At least 55 people were killed on June 23 when multiple terror attacks rocked Pakistan after a period of relative calm. 

Triple bombings in Quetta and Parachinar and a gun attack on policemen in Karachi shook the nation days before the end of Ramazan. 

Source: Geo News

Security forces kill 3 ‘terrorist’ in Peshawar

PESHAWAR: Three suspected terrorists were killed in exchange of fire with security forces in Peshawar on Saturday. According to the ISPR, one soldier and three policemen also got injured. The intelligence based operations and search operations were conducted in suspected areas of Mathra in Peshawar. In Punjab, Pakistan Rangers Punjab along with CTD, Police and Intelligence […] Source: Aaj Tv news

UK parliament under cyberattack

  LONDON: British lawmakers on Saturday said they were unable to access their e-mail accounts remotely as parliament’s security team battled against a cyberattack. Liberal Democrat lawmaker Chris Rennard tweeted that there was a “cyber security attack on Westminster; Parliamentary e-mails may not work remotely.” A House of Commons spokesman confirmed that “the Houses of […] Source: Aaj Tv news

Pakistan issues first transgender passport

PESHAWAR: Pakistan has issued its first third-gender passport to a transgender activist, who hailed the move as a step forward for the marginalised community. Farzana Riaz, a transgender in northwestern Peshawar city, said the new passport would help her campaign globally on behalf of her community, who are also known as khawajasiras — an umbrella […] Source: Aaj Tv news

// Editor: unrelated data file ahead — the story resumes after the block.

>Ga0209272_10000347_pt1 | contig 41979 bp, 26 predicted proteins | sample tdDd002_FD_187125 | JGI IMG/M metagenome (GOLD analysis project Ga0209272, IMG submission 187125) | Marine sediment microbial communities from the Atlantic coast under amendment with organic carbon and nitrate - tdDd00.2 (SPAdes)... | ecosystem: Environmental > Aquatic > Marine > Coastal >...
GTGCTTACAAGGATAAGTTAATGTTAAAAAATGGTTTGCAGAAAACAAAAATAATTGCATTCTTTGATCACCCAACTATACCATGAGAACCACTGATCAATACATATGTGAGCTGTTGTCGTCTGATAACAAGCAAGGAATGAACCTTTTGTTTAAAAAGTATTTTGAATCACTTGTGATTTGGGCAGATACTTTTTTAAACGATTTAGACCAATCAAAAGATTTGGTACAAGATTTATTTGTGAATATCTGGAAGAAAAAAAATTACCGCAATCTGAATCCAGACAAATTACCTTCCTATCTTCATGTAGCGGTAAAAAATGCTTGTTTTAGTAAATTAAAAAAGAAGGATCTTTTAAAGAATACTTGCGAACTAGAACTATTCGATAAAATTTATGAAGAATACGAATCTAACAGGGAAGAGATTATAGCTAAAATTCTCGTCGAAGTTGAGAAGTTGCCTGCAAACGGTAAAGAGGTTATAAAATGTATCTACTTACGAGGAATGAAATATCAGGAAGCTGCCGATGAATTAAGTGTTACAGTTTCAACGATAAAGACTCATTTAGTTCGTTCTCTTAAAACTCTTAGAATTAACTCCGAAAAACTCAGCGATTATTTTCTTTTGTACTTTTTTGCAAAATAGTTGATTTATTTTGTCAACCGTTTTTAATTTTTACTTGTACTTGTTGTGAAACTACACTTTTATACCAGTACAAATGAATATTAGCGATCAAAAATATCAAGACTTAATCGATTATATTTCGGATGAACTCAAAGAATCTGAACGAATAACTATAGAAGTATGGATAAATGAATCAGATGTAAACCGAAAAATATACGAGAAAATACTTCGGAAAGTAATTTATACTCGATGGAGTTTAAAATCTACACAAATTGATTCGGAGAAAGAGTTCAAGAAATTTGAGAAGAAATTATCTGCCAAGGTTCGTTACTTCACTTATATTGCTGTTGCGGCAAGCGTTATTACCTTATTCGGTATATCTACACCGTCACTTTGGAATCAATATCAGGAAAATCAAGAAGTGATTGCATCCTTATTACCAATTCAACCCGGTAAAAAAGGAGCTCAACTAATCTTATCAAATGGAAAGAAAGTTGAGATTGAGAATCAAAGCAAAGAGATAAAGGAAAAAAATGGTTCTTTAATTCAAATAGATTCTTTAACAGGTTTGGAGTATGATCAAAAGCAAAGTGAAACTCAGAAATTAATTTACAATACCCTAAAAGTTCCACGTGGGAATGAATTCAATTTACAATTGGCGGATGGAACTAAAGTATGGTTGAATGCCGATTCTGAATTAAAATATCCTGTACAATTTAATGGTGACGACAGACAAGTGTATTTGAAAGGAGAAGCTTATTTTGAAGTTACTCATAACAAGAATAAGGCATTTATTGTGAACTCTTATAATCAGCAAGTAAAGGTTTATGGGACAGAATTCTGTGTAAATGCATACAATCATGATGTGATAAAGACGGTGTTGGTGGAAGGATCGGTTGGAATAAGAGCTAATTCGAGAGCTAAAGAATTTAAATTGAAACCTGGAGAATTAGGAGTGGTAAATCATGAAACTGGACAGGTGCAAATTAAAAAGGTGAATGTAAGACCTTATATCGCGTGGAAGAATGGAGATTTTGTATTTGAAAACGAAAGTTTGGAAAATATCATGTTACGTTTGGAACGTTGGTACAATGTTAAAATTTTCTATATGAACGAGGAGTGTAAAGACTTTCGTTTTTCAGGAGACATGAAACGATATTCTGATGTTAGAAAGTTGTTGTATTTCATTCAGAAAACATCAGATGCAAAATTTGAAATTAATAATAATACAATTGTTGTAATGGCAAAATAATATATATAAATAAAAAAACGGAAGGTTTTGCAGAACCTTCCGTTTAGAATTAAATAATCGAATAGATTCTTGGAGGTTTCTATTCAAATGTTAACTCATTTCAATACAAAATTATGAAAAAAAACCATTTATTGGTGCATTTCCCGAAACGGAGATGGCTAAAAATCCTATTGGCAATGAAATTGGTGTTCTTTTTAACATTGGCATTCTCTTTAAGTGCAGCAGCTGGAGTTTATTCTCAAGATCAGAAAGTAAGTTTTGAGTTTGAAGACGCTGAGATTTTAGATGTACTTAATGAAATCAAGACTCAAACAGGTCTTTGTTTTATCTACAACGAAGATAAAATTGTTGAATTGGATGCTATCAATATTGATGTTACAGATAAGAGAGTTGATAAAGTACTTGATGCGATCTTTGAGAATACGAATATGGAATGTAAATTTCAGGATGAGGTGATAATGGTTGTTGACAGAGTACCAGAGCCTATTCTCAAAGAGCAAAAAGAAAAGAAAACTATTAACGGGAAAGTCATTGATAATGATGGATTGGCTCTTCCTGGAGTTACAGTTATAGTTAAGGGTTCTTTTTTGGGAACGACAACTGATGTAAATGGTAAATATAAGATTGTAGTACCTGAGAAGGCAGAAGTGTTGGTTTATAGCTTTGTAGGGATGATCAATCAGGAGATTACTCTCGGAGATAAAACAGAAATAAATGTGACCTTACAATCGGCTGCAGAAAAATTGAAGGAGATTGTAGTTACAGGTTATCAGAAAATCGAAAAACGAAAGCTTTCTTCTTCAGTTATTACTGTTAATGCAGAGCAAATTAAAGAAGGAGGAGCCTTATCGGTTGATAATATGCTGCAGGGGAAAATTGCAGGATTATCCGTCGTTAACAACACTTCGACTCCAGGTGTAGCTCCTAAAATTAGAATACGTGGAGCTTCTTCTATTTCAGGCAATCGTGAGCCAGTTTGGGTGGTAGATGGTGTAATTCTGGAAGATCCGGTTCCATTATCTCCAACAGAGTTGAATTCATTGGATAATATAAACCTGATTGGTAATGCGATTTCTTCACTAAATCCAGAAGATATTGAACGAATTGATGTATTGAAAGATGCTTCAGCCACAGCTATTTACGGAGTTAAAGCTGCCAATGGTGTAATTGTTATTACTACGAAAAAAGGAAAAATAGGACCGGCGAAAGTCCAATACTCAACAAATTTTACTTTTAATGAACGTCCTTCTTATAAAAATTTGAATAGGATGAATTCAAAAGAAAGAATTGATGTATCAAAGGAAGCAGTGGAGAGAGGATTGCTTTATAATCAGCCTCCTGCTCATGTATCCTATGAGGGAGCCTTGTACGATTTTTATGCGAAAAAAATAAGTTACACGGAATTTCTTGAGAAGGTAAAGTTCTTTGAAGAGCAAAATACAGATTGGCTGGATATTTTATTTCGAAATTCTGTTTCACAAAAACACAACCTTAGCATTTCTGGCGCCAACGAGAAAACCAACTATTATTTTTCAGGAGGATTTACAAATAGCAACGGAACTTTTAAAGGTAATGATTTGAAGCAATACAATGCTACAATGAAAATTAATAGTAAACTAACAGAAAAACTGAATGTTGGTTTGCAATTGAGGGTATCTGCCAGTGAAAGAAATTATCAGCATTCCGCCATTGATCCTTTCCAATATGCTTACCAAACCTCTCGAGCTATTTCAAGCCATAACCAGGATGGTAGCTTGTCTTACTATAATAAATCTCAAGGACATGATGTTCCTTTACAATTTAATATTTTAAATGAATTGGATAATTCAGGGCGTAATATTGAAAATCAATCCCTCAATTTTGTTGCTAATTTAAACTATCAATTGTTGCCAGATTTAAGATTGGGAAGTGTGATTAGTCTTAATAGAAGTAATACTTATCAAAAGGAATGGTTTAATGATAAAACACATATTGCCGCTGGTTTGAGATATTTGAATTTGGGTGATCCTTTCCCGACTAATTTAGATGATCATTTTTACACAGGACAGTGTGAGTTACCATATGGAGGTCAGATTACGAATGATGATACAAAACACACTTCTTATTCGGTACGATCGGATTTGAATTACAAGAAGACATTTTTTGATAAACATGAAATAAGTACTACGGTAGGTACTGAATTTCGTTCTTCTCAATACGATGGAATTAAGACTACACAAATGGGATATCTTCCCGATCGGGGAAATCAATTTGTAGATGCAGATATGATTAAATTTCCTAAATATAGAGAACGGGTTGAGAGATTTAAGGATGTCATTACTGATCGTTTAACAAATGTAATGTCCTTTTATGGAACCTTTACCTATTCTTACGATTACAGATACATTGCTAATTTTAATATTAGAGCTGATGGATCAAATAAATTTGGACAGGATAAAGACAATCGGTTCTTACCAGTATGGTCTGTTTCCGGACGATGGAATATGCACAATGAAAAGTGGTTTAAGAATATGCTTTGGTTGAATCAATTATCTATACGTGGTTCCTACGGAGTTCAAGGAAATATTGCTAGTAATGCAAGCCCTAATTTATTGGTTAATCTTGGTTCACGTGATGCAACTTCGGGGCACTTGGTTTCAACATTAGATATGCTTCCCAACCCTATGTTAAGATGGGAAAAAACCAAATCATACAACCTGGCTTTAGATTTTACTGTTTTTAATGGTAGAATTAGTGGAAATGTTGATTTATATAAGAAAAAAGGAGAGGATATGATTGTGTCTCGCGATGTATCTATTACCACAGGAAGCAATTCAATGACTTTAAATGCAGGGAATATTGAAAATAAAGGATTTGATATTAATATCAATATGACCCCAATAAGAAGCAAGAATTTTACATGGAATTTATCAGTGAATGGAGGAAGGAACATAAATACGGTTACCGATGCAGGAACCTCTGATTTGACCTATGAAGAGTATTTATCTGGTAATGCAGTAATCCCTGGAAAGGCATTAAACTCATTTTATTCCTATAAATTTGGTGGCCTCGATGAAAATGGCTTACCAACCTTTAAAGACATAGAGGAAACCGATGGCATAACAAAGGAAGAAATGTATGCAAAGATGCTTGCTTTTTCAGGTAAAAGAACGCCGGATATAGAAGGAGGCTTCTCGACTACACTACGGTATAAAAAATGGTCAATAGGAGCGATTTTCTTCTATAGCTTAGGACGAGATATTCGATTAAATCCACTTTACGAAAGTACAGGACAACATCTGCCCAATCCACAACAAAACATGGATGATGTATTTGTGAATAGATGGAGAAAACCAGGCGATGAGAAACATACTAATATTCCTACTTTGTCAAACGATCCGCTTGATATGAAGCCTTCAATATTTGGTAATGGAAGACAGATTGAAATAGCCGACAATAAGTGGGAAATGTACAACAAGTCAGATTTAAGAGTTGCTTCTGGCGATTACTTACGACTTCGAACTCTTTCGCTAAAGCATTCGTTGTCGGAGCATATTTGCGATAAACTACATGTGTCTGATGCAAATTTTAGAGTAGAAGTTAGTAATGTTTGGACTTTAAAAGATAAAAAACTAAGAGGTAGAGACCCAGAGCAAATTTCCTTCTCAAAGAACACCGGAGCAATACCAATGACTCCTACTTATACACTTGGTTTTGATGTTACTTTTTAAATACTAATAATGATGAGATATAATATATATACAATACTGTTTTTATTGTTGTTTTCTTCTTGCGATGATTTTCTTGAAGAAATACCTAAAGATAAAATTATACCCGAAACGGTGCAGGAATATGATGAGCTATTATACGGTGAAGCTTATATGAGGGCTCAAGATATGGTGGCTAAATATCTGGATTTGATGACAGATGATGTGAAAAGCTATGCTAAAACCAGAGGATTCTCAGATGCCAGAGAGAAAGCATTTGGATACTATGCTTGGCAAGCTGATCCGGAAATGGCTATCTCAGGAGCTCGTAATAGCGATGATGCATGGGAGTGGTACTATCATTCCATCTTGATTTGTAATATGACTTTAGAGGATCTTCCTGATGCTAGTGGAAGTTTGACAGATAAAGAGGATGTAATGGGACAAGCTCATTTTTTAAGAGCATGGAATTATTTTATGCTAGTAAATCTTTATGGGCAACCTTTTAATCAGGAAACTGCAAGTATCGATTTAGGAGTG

Chinese FM in Pakistan to offer mediation with Afghanistan

ISLAMABAD: Chinese Foreign Minister Wang Yi has arrived in Pakistan on a two-day visit to discuss bilateral ties and stability with neighboring Afghanistan. State-run Pakistani TV showed the Chinese foreign minister and his nine-member delegation being received Saturday by Prime Minister Nawaz Sharif’s younger brother, Punjab Chief Minister Muhammad Shahbaz Sharif. State media reported that […] Source: Aaj Tv news

Arconic knowingly supplied flammable panels for use in London tower: emails

Extensive damage is seen to the Grenfell Tower block which was destroyed in a disastrous fire, in north Kensington, West London, June 16, 2017/Reuters

LONDON: Six emails sent by and to an Arconic Inc sales manager raise questions about why the company supplied combustible cladding to a distributor for use at Grenfell Tower, despite publicly warning such panels were a fire risk for tall buildings.